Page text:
it was actually a last minute decision to visit this explore.
en route home from doing the manton colliery explore i passed the fomer pumping station at bracebridge with a shall i or sha,nt i so a quick turn round of the car
i squeezed in behind some twat in a skoda who thought it a very good idea to park across the entrance who then decided to move and the explore was on.
Built in 1881 Bracebridge Pumping Station was part of Worksop's new sewage system. It used two steam-driven beam engines (together with a travelling crane) to pump the sewage to the effluent processing facility. The engine was coal-fired, with the coal being brought in from nearby Shireoaks Colliery by boat via the Chesterfield Canal. Like many Victorian pumping stations it was built with no little style, designed in an Italian Romanesque style including ornate cast-iron columns and a spiral staircase. Apparently these remain inside (the columns are most definitely visible on external view).
Now Grade II Listed, the building along with 1.33 acres of land is currently bricked yp to prevent access so sorry no interior shots
the old pumping station has been like this since it was refurbished many years ago there was talk of turning it into an attraction but nothing has happened yet and possibly wont do for the forseeable future
the old pumping station viewed from high hoe road
the old beds still filled with water
one of the victorian columns can still be seen through the windowless building
rising upwards towards the ornate chimney
a closer view of the ornate victorian columns
the base of the chimney from the back of the pumping house
the rear of the pumphouse
the rear of the pumphouse and chimney
the middle of the chimney with the lightning conductor on the right
the top of the chimney and the lightning conductor
someone had gained access inside by a rope tied to one of the windows but feeling a bit cream crackered i didnt fancy the tarzan routine so i didnt bother
I visited this site on two separate occasions; once in early April with a non-explorer friend; and again a week later with Mookster and our American Explorer friend who is over on a uni placement.
The site is in the middle of a busy town, right on the main road and is in pretty good condition; not surprising as it only closed in December 2017. Inside its very very bare and only a few features redeem it. It's nice and relaxed and all the power is still on, meaning that the cell panic alarms work and can be silenced from the central panel.
Brentwood is one of several Police Stations in Essex to close recently; Tim and I explored Witham Station on the first visit.
The Police Station was built in 1937 and In December 2015 it was announced by Police and Crime Commissioner Nick Alston, that 15 police stations were to be closed to the public in Essex as part of a £63million spending cut. Brentwood Police Station was one of the 9 Police Stations closing completely. He stated that the buildings were buildings were no longer fit for purpose.
"Police officers, not buildings, fight crime," Chief Constable Stephen Kavanagh said.
"We spend too much on too many police buildings, many of which are either no longer fit for policing or are hardly used by the public to report crime.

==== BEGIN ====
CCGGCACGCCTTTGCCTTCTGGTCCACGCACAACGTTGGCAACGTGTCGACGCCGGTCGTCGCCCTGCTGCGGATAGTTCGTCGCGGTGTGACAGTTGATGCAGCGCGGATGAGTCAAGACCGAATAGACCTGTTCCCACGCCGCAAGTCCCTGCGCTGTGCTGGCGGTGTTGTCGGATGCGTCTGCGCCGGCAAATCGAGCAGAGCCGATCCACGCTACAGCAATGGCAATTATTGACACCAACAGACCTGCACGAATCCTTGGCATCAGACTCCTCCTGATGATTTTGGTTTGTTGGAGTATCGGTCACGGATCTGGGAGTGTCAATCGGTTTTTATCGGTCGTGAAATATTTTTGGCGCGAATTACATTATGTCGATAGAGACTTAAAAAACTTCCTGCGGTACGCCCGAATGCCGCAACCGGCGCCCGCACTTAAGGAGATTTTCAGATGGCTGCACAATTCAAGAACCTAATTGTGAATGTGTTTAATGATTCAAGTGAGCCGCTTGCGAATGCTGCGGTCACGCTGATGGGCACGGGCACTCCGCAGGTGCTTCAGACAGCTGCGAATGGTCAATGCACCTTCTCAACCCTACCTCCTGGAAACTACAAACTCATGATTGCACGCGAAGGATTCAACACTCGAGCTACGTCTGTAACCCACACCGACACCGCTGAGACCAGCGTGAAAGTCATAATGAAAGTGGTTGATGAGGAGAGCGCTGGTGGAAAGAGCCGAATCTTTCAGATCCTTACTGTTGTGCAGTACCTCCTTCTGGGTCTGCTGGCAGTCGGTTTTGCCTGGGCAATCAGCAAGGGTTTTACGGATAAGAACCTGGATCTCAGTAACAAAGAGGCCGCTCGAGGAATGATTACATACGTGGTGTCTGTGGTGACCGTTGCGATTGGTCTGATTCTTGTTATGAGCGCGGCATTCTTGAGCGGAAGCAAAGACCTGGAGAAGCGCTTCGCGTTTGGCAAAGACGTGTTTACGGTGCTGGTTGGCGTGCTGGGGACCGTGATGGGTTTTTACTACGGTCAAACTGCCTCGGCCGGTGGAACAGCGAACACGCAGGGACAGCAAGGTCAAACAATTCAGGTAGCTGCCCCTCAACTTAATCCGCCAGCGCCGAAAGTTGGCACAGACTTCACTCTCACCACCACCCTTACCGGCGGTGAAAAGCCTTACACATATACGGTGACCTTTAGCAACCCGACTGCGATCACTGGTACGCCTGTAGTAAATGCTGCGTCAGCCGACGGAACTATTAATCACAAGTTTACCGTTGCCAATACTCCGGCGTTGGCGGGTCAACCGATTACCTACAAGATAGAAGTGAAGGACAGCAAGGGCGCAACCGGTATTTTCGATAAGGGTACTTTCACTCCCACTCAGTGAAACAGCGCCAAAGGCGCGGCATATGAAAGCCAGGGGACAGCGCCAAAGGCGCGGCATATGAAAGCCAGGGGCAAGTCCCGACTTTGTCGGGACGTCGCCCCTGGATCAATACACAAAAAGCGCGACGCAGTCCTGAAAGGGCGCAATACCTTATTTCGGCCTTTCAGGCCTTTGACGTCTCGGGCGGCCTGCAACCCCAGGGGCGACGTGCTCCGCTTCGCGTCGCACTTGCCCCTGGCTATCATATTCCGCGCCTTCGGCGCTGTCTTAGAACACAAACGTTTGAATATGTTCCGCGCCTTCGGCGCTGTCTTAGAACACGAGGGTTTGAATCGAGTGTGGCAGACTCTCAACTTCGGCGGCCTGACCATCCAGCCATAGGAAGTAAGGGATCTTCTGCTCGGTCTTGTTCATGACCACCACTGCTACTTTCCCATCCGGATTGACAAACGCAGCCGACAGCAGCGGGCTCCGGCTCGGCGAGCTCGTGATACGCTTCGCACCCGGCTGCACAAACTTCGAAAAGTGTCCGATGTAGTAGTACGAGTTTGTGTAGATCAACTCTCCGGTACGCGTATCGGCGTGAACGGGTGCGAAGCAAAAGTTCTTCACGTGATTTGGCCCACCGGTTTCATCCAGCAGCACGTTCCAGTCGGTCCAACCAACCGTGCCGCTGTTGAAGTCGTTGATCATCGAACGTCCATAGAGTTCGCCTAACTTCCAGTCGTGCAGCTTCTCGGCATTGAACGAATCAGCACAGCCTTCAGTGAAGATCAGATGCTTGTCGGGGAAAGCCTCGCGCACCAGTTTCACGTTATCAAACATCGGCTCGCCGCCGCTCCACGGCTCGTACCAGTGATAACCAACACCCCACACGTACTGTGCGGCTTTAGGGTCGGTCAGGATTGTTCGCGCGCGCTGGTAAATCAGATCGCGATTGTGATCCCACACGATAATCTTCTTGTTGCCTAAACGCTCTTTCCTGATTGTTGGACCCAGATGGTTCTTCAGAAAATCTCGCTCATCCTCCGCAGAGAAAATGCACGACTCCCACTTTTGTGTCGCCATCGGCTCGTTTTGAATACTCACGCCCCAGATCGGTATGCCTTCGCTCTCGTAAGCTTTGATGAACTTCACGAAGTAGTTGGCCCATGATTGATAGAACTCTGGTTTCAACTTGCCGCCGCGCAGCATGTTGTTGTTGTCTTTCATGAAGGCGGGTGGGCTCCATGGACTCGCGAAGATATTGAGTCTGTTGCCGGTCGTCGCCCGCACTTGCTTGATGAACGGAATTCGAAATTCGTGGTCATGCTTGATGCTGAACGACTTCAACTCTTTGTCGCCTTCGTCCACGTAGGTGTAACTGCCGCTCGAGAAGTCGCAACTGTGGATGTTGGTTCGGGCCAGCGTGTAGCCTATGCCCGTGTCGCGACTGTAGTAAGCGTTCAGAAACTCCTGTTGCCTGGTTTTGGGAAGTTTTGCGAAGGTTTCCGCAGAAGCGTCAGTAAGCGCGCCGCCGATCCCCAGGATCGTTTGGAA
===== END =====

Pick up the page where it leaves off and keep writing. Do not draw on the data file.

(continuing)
Bentwood Police station was eventually closed to the public in April 2016, and was finally fully vacated by the Police in December 2017.
Police Operations have now moved to the local Town Hall. The building was closed as it cost £10million per year in running costs, and would have cost a further £30million in maintenance to bring it to modern standards.
Kemsley LLP have recently announced the earmarking of Brentwood Police Station for proposed residential development. The former Police Station extends to approximately 2.75 acres and a planning application is to be submitted for 70-100 dwellings as part new builds,and part conversion of existing buildings.
The Station Hotel is a grand Victorian building situated in the heart of Ayr town centre. The hotel consists of 71 bedrooms, complete with en-suite bathrooms, plus a host of suits for functions and a cocktail lounge.
The hotel, which is attached to Ayr railway station, was originally opened by the Glasgow and South Western Railway in June 1866 and become part of the British Transport Hotels (BTH) at Nationalisation. It was sold by BTH in October 1951 and has changed ownership a number of times, having been owned by Stakis Hotels, Quality, and Swallow Hotels.
The Station Hotel is currently the oldest and most famous hotel in Ayr. The hotel has retained almost all of its original features inside and out. The hotel started to turn away customers in 2014 and closed around 2015. After suffering neglect for some time beforehand, the building is now deteriorating; the railway station have had to take action to safeguard their customers from falling debris.
The car park is fenced off due to parts of the exterior falling off
Entrance and staircase
Lift and staircase on the first floor
Into the cocktail lounge....
The corridor leading to the next parts was suffering decay due to leaks in the roof
The Arran Suite...
The restaurant's kitchen
Other public spaces around the hotel...
The Kyle Suite bar area
The Carrick Room
The Kintyre Suite
And finally, the hotel rooms...
View of the decaying rear facade overlooking the railway station
My Visit -
This one was quite fun, although there is not many items left to see, its a great walk under Liverpool, with some nice stone and brickwork to see. We arrived quite early, and had absolutely no trouble finding and getting into the tunnel, the rest is best seen in pictures!